Dewan: More arts funding coming to California public schools
Lincoln High School in San Jose is a part of the San Jose Unified School District. File photo.

    Only about one in five California public schools have a full-time arts or music program, and these programs are typically the first to be reduced from school budgets during economic downturns. Prop. 28, the Arts and Music in Schools Funding Guarantee and Accountability Act, is poised to change that.

    Beginning next year, the state will be required to provide additional funding to increase arts instruction and/or arts programs in public schools.

    The arts promote learning and engagement, and have positive effects on student learning by advancing and applying literacy, math and critical thinking skills. Frontiers in Neuroscience conducted research that demonstrates a connection between learning music to improve language and reading abilities. Arts education promotes integrated learning and addressing subject area-specific standards in mathematics, history, language, culture and science.

    Prop. 28 enjoyed a high level of support from California voters and will provide more than $800 million each year to public schools from the state’s general fund. These funds will be restricted to arts and music education in pre-kindergarten through 12th-grade public schools, including charter schools, to ensure every student has access to arts and music education. Schools are also required to verify that the funds were spent in addition to any existing funding already used or budgeted for arts education programs.

    The additional funding to public schools will be distributed based upon enrollment in preschool and transitional kindergarten through grade 12. Of the total amount, 70% will be allocated to schools based on their percentage share of the overall statewide enrollment. The remaining 30% will go to schools based on a proportion of low-income students.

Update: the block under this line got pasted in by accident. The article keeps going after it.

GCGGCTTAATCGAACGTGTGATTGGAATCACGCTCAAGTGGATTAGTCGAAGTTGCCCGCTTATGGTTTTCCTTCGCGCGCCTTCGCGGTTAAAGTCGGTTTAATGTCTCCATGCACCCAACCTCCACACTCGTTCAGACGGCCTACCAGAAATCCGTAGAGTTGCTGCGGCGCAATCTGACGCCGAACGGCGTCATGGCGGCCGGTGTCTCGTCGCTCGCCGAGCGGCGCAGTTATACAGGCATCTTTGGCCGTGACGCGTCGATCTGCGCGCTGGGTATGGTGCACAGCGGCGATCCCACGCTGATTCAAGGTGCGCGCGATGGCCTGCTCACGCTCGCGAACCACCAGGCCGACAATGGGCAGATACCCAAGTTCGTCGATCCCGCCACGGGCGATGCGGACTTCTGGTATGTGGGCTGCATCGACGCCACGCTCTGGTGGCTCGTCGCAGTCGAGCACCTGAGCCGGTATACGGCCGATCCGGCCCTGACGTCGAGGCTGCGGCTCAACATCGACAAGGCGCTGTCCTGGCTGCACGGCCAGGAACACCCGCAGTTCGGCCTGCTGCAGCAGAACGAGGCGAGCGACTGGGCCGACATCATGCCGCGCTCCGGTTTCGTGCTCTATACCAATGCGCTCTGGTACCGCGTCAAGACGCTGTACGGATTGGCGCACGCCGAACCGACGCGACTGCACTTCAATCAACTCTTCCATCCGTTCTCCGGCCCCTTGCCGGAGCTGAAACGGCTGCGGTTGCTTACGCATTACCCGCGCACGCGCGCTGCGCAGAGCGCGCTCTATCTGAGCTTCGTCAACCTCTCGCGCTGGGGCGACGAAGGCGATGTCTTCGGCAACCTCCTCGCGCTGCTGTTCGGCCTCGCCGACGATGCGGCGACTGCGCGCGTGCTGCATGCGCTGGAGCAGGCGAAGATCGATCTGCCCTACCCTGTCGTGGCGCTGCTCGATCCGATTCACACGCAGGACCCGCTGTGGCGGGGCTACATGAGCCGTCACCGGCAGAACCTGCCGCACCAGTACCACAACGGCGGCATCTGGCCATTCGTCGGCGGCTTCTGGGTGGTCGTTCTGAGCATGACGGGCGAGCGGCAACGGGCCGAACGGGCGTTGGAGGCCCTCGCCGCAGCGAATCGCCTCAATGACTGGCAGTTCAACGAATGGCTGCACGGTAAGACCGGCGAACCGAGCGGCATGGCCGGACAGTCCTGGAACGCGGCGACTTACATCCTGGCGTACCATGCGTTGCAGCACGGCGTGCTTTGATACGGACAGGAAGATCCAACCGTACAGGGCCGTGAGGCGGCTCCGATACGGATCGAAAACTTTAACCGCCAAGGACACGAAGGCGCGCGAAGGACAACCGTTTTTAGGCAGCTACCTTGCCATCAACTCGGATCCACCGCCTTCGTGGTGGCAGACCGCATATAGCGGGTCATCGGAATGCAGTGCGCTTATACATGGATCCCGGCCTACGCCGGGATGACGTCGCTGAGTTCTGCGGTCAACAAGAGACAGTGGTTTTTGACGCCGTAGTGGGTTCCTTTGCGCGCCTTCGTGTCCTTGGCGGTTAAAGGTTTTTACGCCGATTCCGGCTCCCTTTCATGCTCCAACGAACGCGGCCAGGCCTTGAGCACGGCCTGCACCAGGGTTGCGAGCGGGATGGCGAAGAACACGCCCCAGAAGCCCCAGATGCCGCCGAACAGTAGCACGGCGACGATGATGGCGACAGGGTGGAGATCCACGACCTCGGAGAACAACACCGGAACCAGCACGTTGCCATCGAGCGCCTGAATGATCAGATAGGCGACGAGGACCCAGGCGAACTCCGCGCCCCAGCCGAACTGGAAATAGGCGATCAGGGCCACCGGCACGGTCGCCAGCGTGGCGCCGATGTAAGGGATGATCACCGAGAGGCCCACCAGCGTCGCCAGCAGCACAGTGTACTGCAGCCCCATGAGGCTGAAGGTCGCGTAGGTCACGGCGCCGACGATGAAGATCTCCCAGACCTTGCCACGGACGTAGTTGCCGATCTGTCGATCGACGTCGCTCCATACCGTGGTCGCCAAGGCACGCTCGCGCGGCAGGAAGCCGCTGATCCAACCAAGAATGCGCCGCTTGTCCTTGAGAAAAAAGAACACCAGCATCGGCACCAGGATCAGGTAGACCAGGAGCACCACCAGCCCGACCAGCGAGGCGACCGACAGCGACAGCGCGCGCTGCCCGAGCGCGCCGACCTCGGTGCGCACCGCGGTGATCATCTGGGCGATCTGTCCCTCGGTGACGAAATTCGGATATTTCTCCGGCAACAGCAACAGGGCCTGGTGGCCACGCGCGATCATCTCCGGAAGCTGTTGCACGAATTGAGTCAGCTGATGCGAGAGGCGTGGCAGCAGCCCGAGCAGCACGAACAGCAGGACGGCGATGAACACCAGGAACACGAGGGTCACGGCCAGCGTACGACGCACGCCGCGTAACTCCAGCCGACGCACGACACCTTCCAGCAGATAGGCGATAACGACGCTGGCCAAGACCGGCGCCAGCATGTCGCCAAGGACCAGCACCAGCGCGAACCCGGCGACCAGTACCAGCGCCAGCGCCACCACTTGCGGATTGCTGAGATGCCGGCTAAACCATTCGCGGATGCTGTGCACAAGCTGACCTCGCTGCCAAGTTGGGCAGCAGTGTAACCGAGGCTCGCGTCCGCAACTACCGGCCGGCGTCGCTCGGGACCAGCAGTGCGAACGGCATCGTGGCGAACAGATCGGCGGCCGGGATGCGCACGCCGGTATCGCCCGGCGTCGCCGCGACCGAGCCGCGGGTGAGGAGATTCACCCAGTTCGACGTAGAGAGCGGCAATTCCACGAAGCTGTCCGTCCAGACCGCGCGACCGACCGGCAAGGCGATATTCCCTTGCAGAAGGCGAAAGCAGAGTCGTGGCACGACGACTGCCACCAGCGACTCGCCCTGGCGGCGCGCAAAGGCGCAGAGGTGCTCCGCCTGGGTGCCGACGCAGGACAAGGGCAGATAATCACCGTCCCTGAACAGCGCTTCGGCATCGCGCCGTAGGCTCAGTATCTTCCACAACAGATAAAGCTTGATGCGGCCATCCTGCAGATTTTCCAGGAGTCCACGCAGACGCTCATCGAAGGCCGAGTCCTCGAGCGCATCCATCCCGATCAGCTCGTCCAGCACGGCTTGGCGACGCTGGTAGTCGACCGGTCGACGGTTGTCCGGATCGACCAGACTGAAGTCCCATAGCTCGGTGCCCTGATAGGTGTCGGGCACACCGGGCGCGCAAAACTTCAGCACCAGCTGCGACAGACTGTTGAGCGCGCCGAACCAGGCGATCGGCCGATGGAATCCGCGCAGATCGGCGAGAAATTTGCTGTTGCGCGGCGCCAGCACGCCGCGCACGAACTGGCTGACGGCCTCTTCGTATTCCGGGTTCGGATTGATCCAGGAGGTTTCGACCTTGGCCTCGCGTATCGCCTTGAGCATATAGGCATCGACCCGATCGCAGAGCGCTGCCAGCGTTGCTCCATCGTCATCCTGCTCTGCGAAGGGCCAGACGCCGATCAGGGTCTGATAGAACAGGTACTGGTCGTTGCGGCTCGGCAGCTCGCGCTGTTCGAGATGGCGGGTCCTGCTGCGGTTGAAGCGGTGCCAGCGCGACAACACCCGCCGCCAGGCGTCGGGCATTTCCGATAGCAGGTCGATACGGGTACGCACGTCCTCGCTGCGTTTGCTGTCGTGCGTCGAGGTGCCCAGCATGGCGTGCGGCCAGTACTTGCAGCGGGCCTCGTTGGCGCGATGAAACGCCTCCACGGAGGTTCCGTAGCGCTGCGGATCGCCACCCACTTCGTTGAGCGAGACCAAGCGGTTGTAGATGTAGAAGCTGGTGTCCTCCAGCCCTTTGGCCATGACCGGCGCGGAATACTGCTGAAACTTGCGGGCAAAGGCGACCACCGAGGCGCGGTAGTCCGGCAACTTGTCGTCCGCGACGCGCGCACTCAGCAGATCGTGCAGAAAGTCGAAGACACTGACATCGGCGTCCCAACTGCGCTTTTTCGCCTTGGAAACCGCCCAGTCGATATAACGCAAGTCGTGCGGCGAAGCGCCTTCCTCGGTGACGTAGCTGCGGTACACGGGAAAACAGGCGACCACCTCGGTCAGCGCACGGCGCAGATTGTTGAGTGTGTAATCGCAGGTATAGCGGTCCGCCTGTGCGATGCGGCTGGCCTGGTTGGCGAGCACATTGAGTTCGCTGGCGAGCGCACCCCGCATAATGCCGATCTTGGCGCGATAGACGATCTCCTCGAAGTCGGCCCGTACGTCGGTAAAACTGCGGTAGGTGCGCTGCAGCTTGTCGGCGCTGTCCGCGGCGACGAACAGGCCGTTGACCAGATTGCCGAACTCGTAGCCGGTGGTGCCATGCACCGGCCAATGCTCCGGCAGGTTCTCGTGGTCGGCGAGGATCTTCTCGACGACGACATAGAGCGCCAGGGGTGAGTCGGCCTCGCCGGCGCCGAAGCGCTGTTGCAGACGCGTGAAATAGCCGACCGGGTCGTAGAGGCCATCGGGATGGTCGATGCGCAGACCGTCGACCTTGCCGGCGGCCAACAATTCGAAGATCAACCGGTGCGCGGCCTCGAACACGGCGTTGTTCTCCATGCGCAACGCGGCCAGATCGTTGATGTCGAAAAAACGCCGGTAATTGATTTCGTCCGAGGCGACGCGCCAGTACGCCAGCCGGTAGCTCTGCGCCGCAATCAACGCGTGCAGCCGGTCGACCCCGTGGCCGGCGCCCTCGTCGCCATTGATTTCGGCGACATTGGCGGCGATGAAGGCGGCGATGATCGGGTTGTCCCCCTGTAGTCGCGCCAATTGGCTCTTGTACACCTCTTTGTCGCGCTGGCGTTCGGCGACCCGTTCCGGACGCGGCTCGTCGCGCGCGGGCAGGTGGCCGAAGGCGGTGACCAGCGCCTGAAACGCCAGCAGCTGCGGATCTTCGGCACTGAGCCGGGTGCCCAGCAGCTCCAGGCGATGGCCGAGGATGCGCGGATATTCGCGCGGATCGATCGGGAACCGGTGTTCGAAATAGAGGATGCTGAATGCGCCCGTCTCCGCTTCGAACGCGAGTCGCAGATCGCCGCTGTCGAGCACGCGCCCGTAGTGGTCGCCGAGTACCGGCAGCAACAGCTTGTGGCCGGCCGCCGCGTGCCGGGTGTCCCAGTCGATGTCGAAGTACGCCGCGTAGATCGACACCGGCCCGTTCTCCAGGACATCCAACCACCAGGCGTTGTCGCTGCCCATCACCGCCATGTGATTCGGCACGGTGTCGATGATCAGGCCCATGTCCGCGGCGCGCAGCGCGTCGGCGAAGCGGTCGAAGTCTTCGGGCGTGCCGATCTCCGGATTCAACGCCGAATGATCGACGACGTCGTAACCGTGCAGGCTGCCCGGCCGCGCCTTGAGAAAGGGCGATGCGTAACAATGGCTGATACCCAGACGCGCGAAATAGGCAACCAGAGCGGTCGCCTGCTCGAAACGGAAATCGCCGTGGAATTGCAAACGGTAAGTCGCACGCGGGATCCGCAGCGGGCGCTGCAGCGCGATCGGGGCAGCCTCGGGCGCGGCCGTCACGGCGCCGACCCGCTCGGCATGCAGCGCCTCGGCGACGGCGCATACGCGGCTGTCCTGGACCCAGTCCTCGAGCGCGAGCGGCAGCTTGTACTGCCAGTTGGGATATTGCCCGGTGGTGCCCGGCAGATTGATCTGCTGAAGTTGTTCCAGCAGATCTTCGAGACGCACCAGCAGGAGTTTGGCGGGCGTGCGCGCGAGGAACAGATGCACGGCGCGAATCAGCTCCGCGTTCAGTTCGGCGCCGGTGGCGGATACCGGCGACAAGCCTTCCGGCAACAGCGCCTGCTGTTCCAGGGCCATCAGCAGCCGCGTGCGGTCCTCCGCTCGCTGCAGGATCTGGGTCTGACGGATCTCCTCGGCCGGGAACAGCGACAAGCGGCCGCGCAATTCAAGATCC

Once the funds are allocated to the school districts, they can use up to 1% to cover administrative expenses, while the remainder of the funding must be distributed to all school sites within the district based on student enrollment. School districts and charter schools with more than 500 students must use at least 80% of the additional funding to hire staff. The remaining funding can be used for training, supplies and materials, and for arts educational partnership programs.

    Site principals or the program director of a preschool will need to develop an arts spending plan. The principal or program director will determine how to expand a site’s arts instruction and/or programs. School boards will post a report on how funds were spent on their websites. The report will describe the type of arts education programs funded, the number of staff  employed, the number of students served and the number of school sites providing arts education with the funding received.

    Arts education programs include a variety of subjects such as media arts, music, theater, visual art, photography, crafts, computer coding, painting animation, costume design, graphic design and film. California’s arts and music education requirements vary by grade level. Schools with students in grades first through sixth provide instruction in the subjects of dance, music,  theater and visual arts aimed at the development of aesthetic appreciation and the skills of  creative expression. Middle and high schools must offer courses in dance, music, theater and visual arts.

    San José Spotlight columnist Mary Ann Dewan is the superintendent of schools for Santa Clara County. She has more than 33 years of experience in the field of education. Her columns appear every third Monday of the month.

    Comment Policy (updated 11/1/2021): We reserve the right to delete comments or ban users who engage in personal attacks, hate speech, excess profanity or make verifiably false statements. Comments are moderated and approved by administrators.

    Leave a Reply

    Your email address will not be published.